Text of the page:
The U.S. Navy is no stranger to humanitarian missions. But with the emergence of “smart-power” doctrine, focused on building alliances and exporting stability, professional capacity and good governance to what Tom Barnett calls “the gap” of the developing world, Navy humanitarians have found themselves on the front lines of U.S. and world security, especially in Africa (via Africa Partnership Station) and Latin America (by way of Operation Continuing Promise). In April 2009, the Navy hospital ship Comfort set sail from Virginia on a four-month mission to deliver medical, engineering and training assistance to seven Latin American nations. David Axe interviews some of the key participants.
by DAVID AXE
Captain James Ware, pictured center, heads the hospital on Comfort, with a staff of some 200 doctors, nurses and other medical professionals. On a four-month deployment, Ware’s staff might treat some 100,000 patients.
Axe: How does Comfort compare to a civilian hospital?
Ware: We’re currently staffed for 250 beds, but our hospital could be as large as 1,000 beds. The reason for the difference is the nursing staff that we have on board. Comfort herself is staffed at Baltimore, Maryland, to develop a 1,000-bed hospital in a five-day period, but requires 200 nurses to run the hospital. Most people think in terms of doctors, but to run a hospital, it’s really the number of nurses that matters. A 250-bed hospital requires 85 nurses — that’s our current manpower structure.
In terms of capability, we have the equipment and supplies to do all types of procedures — everything a normal hospital of 1,000 beds does, except three procedures: open-heart surgery, which requires a very specific type of pump; also, total joint [replacement], because in America, hospitals require a certain type of positive, negative air pressure; the third is organ transplant, again a material thing, in that we don’t have the proper equipment.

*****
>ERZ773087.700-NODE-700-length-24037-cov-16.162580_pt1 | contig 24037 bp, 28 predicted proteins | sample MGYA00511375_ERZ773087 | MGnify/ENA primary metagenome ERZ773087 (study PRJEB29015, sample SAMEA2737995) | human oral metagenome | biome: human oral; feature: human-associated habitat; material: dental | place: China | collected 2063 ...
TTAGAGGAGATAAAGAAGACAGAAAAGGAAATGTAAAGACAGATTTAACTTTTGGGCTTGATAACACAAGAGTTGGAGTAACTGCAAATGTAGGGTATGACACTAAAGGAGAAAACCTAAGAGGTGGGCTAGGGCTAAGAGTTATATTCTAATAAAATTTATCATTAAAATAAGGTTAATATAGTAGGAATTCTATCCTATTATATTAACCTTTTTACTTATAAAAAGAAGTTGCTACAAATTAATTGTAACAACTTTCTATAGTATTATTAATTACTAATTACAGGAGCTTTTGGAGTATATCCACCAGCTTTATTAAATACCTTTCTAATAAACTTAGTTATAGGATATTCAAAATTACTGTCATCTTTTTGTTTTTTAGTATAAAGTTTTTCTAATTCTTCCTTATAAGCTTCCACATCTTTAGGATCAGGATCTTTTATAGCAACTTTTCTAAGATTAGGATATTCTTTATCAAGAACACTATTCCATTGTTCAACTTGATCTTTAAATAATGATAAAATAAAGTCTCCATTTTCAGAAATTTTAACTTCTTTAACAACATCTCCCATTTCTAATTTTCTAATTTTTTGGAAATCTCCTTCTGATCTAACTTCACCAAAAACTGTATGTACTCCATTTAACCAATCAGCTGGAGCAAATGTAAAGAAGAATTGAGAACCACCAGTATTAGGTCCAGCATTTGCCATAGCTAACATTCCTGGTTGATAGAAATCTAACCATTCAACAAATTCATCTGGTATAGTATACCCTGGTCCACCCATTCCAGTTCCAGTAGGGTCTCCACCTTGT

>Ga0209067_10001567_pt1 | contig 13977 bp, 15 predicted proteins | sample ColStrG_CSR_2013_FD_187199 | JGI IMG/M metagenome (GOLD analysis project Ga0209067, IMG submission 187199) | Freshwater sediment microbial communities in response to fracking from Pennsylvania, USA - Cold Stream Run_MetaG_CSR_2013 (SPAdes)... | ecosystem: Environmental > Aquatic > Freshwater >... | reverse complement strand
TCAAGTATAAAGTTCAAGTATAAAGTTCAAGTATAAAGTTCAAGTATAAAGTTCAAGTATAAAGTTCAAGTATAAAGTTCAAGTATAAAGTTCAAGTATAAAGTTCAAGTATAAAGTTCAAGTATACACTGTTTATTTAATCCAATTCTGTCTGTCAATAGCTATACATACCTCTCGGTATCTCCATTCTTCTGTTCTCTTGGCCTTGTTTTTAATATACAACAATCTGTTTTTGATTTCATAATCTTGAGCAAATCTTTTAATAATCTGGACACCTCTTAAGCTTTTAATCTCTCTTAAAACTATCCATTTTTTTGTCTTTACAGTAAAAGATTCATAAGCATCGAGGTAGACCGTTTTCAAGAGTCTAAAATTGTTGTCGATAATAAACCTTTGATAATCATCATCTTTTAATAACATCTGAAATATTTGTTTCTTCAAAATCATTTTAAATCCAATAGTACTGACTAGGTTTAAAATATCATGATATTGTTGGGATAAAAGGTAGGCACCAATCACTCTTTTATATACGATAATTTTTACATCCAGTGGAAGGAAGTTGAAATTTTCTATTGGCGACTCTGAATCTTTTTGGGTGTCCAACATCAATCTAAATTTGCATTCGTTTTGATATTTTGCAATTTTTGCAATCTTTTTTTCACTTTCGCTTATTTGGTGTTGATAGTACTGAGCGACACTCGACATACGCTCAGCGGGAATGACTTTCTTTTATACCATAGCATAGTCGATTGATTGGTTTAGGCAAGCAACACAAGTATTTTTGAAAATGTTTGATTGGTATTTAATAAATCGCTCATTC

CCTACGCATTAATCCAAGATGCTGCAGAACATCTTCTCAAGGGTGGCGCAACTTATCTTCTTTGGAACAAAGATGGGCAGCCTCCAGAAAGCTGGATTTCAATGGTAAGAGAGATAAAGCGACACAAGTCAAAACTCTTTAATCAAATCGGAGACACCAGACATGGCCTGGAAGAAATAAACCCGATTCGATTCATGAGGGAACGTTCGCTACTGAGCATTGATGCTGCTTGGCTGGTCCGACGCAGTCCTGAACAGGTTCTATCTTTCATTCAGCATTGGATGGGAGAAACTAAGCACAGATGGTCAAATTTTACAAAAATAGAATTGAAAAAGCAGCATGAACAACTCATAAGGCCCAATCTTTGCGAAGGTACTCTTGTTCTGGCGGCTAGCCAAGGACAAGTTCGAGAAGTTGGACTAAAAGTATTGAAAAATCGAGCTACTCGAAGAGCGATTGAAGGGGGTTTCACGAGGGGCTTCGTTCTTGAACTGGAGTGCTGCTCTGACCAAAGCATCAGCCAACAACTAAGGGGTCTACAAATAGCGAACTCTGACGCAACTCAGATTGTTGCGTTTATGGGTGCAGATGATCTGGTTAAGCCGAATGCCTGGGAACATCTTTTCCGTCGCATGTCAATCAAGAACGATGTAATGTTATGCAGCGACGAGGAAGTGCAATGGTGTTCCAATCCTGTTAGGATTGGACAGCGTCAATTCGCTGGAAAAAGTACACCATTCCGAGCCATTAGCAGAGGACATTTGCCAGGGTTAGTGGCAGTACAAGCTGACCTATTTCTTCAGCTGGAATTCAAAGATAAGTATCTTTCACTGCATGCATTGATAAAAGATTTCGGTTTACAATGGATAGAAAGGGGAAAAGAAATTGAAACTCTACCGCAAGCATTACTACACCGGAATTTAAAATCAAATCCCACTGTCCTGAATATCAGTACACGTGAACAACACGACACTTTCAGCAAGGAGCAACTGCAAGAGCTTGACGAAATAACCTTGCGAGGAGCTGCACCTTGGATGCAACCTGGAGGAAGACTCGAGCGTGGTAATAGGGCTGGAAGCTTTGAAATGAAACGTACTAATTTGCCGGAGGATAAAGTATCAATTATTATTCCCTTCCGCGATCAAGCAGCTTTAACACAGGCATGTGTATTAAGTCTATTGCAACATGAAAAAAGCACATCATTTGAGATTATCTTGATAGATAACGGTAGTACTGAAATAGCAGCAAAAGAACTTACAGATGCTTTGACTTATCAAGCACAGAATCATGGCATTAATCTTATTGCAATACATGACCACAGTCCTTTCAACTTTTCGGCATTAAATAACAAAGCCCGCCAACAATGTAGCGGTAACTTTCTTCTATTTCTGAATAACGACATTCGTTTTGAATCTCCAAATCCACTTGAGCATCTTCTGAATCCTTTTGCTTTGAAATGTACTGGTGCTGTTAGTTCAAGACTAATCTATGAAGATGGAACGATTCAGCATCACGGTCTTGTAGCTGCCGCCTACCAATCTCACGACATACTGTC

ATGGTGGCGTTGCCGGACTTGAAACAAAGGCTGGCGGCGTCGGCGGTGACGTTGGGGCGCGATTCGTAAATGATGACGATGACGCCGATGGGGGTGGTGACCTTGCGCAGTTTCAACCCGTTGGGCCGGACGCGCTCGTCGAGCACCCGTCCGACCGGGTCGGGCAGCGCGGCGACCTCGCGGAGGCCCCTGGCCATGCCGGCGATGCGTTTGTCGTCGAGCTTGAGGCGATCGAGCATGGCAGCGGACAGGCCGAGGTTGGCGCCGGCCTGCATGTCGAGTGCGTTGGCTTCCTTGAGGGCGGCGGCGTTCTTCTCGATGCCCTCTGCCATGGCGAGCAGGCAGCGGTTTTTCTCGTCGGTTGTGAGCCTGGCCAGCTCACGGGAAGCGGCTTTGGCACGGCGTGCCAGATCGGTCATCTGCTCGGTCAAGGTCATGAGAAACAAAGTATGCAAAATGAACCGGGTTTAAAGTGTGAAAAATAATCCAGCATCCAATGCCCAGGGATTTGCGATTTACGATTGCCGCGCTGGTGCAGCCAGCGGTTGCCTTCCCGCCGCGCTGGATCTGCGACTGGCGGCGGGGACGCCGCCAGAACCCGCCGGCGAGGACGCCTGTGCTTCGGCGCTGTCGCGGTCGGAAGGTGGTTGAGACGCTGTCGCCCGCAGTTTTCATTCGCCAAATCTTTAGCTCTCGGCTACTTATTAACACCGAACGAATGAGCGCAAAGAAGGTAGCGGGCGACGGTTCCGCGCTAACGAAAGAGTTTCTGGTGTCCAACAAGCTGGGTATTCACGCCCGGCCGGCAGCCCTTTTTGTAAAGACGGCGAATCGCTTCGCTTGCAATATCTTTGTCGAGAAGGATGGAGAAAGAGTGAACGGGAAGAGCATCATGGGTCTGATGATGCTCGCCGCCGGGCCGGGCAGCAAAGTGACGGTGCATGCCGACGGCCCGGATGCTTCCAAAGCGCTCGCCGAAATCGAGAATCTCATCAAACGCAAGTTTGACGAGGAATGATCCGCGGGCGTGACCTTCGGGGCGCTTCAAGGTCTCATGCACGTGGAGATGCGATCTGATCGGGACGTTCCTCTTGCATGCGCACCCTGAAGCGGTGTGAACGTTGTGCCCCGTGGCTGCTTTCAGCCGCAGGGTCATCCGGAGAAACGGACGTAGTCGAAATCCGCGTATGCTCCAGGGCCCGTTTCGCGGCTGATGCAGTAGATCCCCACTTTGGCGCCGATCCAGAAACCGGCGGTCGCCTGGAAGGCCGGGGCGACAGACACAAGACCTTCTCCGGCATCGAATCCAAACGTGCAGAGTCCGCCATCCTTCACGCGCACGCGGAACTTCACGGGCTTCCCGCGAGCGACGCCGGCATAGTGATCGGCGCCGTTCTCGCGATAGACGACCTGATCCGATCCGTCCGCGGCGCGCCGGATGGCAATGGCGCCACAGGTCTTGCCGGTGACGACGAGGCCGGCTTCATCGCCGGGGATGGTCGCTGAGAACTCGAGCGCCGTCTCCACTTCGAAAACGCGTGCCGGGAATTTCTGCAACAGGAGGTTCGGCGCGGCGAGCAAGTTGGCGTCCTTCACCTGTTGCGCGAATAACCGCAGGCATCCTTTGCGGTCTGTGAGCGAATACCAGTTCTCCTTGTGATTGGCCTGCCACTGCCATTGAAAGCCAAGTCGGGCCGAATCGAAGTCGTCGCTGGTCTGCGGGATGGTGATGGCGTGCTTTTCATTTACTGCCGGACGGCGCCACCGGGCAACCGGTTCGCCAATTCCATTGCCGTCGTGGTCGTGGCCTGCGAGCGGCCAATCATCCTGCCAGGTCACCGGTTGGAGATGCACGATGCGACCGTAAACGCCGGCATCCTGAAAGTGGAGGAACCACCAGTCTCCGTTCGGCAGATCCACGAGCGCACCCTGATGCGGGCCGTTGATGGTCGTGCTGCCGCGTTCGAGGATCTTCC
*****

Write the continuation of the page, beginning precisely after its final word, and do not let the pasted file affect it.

But we have instruments to do all other major types of surgery. If I had the nursing staff, the only other key ingredient would be the specific type of surgeons aboard. For Continuing Promise, we have plastic surgeons, facial surgeons, orthopedic surgeons, general surgeons, children’s orthopedists, urologists, children’s general surgeons, OBGYN, dermatologists … we have a wide spectrum of skill-sets. The only type of surgeon we do not have on board that we would have in a war scenario is a neurosurgeon. We could have one flow on board within 72 hours.
Axe: What’s a hospital ship’s biggest advantage over a civilian hospital?
Ware: This ship was built very specifically for combat-casualty care, with a very specific way for patients to come on board. It was built for mass infusions of multiple combat casualties. Our ER is huge, with a casualty receiving area that has 50 individual bays that are very accessible in a mass casualty situation. It also has the ability to drive the [casualty] management piece. Imagine 50 wounded Marines coming aboard by helicopter in an hour … I don’t think most hospitals have that capability.
For a humanitarian mission like Continuing Promise, we are focused on structured, organized medical service, so that [mass-casualty] piece is not really utilized. What we do have is 12 operating rooms we’d use in a combat-casualty scenario. Presently we can operate four to eight of those, depending on the nursing service. We’re going to expand that with an NGO in Nicaragua, and go from five operating rooms to eight in a matter of one day. We’re like a Lego hospital. We can build in capacity very, very quickly.
Currently we have 14 surgeons, 50 physicians, 13 dentists, plus pharmacists, physical therapists and nurse practitioners: 172 health-care providers, in all. Plus 10 to 11 providers from NGOs, even an acupuncturist from California.